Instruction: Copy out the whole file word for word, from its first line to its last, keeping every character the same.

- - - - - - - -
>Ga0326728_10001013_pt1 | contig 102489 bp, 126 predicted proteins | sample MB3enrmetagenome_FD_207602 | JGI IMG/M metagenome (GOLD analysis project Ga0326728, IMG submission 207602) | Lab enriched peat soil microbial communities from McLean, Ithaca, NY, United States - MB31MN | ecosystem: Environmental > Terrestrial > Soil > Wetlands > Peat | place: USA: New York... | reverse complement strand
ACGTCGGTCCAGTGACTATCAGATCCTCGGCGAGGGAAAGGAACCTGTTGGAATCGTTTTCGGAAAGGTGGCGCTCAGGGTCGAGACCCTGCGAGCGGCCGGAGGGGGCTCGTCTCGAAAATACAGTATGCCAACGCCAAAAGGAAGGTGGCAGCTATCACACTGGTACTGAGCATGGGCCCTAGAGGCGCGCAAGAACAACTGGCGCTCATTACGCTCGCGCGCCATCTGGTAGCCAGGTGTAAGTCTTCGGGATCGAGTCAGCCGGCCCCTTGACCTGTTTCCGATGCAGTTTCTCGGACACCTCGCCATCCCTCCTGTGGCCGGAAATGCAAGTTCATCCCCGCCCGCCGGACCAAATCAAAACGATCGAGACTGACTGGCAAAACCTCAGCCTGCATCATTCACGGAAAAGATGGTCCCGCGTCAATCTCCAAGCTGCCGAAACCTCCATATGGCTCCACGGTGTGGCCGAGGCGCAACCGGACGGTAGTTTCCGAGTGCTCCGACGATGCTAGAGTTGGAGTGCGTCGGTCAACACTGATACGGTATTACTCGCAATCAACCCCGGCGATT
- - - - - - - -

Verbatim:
>Ga0326728_10001013_pt1 | contig 102489 bp, 126 predicted proteins | sample MB3enrmetagenome_FD_207602 | JGI IMG/M metagenome (GOLD analysis project Ga0326728, IMG submission 207602) | Lab enriched peat soil microbial communities from McLean, Ithaca, NY, United States - MB31MN | ecosystem: Environmental > Terrestrial > Soil > Wetlands > Peat | place: USA: New York... | reverse complement strand
ACGTCGGTCCAGTGACTATCAGATCCTCGGCGAGGGAAAGGAACCTGTTGGAATCGTTTTCGGAAAGGTGGCGCTCAGGGTCGAGACCCTGCGAGCGGCCGGAGGGGGCTCGTCTCGAAAATACAGTATGCCAACGCCAAAAGGAAGGTGGCAGCTATCACACTGGTACTGAGCATGGGCCCTAGAGGCGCGCAAGAACAACTGGCGCTCATTACGCTCGCGCGCCATCTGGTAGCCAGGTGTAAGTCTTCGGGATCGAGTCAGCCGGCCCCTTGACCTGTTTCCGATGCAGTTTCTCGGACACCTCGCCATCCCTCCTGTGGCCGGAAATGCAAGTTCATCCCCGCCCGCCGGACCAAATCAAAACGATCGAGACTGACTGGCAAAACCTCAGCCTGCATCATTCACGGAAAAGATGGTCCCGCGTCAATCTCCAAGCTGCCGAAACCTCCATATGGCTCCACGGTGTGGCCGAGGCGCAACCGGACGGTAGTTTCCGAGTGCTCCGACGATGCTAGAGTTGGAGTGCGTCGGTCAACACTGATACGGTATTACTCGCAATCAACCCCGGCGATT